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MITCHELL P. FINK, M.D., 1948-2015

Dr. Mitchell P. Fink MD, one of the most creative and influential surgeon-scientists in the field of critical care, died November 17, 2015 at the age of 66, after a short battle with an aggressive sarcoma. At the time of his passing, Mitch was Professor of Surgery and Anesthesiology and Vice Chair of Critical Care in the Department of Surgery at the University of California, Los Angeles. He was a member of the American Surgical Association for 20 years.

Mitch was a native of San Francisco, the son and only child of Walt and Betty Fink. He graduated from the University of California Davis in 1970 and subsequently received a Master’s in Chemistry from UC Irvine followed by an M.D. degree from Washington University St. Louis in 1976. Following general surgery residency training at the National Naval Medical Center in Bethesda MD, he was appointed to the faculty at the Naval Medical Center where he directed the surgical research branch of the Combat Casualty Care Program Center and turned the focus of his scientific investigations to understanding sepsis, shock, and trauma. Starting in 1984, he joined the University of Massachusetts where he rapidly rose to the academic rank of Professor, balancing clinical activities as a surgical intensivist while making important research advances in the area of gut-derived sepsis during shock using both experimental animals and reductionist models of GI mucosal and cellular injury. He was recruited to Harvard Medical School as director of trauma and surgical critical care at Boston’s Beth Israel Hospital, where he was appointed the Johnson & Johnson Professor of Surgery and Surgeon-in-Chief at the newly merged Beth Israel Deaconess Medical Center. In 1999, he became the inaugural chair of the first Department of Critical Care Medicine in the nation at the University of Pittsburgh. In 2007, Mitch briefly left academia to pursue ventures in the private sector where he founded several companies based on discoveries in his and his collaborators’ laboratories that led to 16 patents. In 2009, he joined the faculty at the University of California, Los Angeles.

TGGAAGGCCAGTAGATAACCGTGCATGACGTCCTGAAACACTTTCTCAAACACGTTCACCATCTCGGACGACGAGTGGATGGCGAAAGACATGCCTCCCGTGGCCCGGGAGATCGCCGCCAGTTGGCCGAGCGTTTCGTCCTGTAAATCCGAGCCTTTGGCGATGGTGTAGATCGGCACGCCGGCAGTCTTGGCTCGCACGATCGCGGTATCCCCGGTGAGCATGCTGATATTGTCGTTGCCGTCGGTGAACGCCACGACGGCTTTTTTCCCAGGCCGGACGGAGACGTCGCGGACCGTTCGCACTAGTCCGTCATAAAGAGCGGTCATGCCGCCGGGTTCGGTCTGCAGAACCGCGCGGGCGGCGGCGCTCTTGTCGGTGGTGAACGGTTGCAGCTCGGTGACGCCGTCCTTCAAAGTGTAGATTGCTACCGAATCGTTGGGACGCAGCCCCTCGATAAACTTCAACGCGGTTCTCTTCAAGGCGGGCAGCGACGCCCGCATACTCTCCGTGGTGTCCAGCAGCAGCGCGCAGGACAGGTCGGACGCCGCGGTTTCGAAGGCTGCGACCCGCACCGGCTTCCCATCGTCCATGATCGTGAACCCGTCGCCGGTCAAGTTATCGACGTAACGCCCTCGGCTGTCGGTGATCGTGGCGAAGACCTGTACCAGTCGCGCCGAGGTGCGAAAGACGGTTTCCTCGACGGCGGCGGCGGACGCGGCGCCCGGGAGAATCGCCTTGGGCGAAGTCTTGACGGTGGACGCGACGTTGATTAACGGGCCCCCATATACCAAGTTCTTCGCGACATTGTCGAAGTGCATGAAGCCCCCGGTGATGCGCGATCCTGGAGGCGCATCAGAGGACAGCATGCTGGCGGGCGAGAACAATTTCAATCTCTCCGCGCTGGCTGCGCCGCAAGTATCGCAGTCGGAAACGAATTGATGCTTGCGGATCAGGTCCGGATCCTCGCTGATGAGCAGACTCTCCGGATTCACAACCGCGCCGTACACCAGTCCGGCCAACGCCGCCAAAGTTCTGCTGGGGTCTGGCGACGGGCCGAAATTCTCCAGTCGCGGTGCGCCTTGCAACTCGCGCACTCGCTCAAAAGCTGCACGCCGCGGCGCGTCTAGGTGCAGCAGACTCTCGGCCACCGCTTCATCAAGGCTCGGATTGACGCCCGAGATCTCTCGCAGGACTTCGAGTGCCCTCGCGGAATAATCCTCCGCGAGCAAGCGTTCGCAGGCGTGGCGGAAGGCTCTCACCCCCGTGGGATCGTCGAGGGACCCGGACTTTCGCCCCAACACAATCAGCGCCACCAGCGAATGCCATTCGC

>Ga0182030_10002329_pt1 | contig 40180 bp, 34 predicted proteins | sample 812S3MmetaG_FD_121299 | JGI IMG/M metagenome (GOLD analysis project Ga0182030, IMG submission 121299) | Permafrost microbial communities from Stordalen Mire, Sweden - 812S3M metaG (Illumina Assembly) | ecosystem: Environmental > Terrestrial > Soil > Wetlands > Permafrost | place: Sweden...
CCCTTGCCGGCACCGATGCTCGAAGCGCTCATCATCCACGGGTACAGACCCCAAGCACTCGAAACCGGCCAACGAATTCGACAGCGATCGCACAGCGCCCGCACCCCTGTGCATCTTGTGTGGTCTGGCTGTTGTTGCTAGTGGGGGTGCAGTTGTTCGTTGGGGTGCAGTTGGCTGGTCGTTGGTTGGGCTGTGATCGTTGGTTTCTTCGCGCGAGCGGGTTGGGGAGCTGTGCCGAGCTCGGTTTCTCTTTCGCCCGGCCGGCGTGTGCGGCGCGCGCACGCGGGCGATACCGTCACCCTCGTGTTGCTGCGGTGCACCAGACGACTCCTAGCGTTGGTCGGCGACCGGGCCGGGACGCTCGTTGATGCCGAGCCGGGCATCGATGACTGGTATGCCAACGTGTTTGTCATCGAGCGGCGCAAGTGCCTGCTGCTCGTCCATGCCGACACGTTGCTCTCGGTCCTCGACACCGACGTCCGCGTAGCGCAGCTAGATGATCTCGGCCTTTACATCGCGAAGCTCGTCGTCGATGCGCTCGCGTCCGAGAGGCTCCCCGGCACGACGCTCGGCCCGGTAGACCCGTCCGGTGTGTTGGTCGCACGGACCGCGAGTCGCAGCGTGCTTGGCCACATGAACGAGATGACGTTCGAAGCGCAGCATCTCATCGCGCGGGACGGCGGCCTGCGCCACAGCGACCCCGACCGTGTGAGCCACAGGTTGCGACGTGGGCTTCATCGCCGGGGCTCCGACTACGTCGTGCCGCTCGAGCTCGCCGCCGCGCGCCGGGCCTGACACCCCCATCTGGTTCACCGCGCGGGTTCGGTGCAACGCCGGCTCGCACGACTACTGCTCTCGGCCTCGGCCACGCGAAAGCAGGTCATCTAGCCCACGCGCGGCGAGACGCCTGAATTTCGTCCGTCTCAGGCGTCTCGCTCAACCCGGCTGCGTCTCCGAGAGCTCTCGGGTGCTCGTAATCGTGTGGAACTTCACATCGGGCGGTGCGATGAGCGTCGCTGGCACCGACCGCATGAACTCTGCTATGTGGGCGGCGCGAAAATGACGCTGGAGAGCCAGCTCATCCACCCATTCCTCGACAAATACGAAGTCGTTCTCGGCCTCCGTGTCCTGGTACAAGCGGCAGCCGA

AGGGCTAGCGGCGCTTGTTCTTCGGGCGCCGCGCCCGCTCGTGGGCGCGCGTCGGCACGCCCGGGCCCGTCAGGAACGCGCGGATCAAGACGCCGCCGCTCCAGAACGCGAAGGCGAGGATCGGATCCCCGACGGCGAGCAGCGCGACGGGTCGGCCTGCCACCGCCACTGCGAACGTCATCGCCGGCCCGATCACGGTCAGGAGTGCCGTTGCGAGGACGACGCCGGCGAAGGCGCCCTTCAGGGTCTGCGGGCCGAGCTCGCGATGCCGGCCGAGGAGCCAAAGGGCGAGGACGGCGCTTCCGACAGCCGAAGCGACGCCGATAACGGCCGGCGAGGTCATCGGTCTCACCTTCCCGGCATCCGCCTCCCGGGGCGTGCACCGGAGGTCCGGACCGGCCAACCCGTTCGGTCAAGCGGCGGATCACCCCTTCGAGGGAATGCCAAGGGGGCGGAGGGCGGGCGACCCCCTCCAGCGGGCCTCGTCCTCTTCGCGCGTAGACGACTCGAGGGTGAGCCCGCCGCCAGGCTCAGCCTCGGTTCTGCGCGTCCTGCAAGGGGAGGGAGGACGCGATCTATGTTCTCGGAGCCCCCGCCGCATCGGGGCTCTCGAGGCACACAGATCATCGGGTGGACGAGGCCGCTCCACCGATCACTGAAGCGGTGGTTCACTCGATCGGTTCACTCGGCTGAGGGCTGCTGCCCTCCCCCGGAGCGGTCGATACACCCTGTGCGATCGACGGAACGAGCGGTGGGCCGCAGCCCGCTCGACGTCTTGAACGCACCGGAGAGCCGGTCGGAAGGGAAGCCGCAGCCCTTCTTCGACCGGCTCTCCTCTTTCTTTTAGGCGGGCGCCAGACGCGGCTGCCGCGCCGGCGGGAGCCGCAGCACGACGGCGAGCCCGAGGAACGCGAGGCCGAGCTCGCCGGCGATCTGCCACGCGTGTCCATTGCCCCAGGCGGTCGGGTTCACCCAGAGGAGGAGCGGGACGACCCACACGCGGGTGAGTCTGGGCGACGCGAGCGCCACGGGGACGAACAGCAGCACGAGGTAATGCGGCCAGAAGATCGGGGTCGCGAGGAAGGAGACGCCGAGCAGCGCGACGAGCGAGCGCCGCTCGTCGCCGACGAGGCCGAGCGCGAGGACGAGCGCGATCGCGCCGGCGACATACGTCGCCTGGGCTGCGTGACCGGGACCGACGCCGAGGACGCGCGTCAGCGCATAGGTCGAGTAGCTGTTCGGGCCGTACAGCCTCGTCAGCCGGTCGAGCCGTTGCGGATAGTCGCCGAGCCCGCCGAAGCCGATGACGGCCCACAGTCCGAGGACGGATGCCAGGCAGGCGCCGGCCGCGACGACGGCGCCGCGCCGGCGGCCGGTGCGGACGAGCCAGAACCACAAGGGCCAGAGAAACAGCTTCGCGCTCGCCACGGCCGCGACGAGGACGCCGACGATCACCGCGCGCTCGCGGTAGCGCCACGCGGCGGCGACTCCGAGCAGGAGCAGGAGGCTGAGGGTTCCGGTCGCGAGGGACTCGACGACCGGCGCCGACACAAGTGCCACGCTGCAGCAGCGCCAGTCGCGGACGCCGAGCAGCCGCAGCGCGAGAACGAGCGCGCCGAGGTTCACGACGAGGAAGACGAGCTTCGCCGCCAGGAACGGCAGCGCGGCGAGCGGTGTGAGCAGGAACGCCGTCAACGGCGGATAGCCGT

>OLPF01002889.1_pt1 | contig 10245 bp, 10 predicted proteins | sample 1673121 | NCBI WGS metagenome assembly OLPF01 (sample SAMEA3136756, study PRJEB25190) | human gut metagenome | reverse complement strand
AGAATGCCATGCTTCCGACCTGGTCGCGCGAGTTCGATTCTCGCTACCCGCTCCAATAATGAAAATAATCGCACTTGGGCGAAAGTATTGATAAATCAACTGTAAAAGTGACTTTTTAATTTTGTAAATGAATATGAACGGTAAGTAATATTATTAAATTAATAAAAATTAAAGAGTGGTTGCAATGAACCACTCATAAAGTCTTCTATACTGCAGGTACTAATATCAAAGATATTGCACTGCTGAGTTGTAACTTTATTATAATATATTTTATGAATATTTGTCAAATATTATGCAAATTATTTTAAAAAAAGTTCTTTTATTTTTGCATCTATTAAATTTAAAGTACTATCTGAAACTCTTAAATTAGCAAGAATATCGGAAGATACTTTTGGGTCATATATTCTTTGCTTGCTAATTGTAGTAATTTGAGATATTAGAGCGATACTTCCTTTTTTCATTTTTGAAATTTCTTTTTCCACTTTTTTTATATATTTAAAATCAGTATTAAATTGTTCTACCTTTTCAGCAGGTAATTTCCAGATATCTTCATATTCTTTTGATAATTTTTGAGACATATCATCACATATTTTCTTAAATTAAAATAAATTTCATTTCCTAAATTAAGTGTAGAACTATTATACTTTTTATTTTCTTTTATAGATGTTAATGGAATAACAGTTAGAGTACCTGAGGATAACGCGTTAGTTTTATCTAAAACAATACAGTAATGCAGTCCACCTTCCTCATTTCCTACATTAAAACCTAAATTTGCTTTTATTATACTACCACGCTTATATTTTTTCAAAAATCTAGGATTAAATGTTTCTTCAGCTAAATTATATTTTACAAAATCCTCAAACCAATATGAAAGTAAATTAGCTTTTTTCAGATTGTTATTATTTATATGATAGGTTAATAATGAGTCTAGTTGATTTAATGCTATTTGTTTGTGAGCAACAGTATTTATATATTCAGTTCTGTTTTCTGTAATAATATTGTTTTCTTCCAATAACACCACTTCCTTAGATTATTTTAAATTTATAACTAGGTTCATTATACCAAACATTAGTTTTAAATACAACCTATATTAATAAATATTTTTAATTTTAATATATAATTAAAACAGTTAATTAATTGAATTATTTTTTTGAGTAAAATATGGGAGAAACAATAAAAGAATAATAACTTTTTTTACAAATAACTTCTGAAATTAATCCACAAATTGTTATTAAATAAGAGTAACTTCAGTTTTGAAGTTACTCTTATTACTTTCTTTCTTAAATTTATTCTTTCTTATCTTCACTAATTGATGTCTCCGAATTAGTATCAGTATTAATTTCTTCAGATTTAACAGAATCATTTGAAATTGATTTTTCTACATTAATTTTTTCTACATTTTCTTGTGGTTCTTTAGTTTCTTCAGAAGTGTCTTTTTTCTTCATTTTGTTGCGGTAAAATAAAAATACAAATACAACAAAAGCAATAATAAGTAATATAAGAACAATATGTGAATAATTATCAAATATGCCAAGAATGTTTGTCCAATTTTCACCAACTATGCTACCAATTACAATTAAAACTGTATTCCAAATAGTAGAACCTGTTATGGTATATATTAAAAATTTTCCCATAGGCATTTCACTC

A prolific author, Mitch contributed over 350 original articles to the surgical and scientific literature, in addition to numerous chapters, monographs and other works. He was an editor of multiple editions of the seminal Textbook of Critical Care Medicine and served on the editorial boards of over a dozen journals. As an internationally distinguished scholar, he served on numerous scientific review committees and expert panels, including ad hoc and membership roles on multiple NIH study sections. His research was abundantly supported over several decades by the NIH, The Department of Defense and other federal agencies, as well as by industry. He played major leadership roles in numerous distinguished medical, surgical, and scientific societies, including President of the Shock Society and the surgical section of the Society of Critical Care Medicine. A beloved educator, Mitch was recognized by multiple teaching awards and was widely sought as invited lecturer, visiting professor, and panelist all over the world.

Mitch was a devoted and compassionate caregiver who treated thousands of critically ill patients over his career, while mentoring and inspiring multiple generations of trainees. A true polymath, his knowledge of the latest scientific advances was matched by his encyclopedic recall of data, facts, and historical tidbits on a wide range of subjects. His ability to logically distill the most complex and difficult challenge into a nuanced but understandable framework for discussion was legendary, whether on teaching rounds, in the laboratory, or in the boardroom. His intellect was at times astounding, but always accompanied by great humility, warmth, and wit. A true visionary leader, he had an extraordinary ability to maintain focus on the goal of advancing knowledge while improving patient care. His Los Angeles Times obituary noted that “through both his words and actions, he taught colleagues not just about medicine and science but about life, relationships, honor, duty, and service. He was an immense presence.”

Mitch excelled at virtually everything he undertook. He was self-taught on guitar and harmonica, both of which he played in a rock band during college. A star tennis player in his youth, he continued to play tennis avidly throughout his life. Mitch had two children, Emily and Matthew, with Janis Wheeler Fink. In 2007, he reconnected with his college sweetheart Judy Rochlin, and they were married in 2011. Mitch is survived by his children, their mother, his wife Judy, and a step-daughter.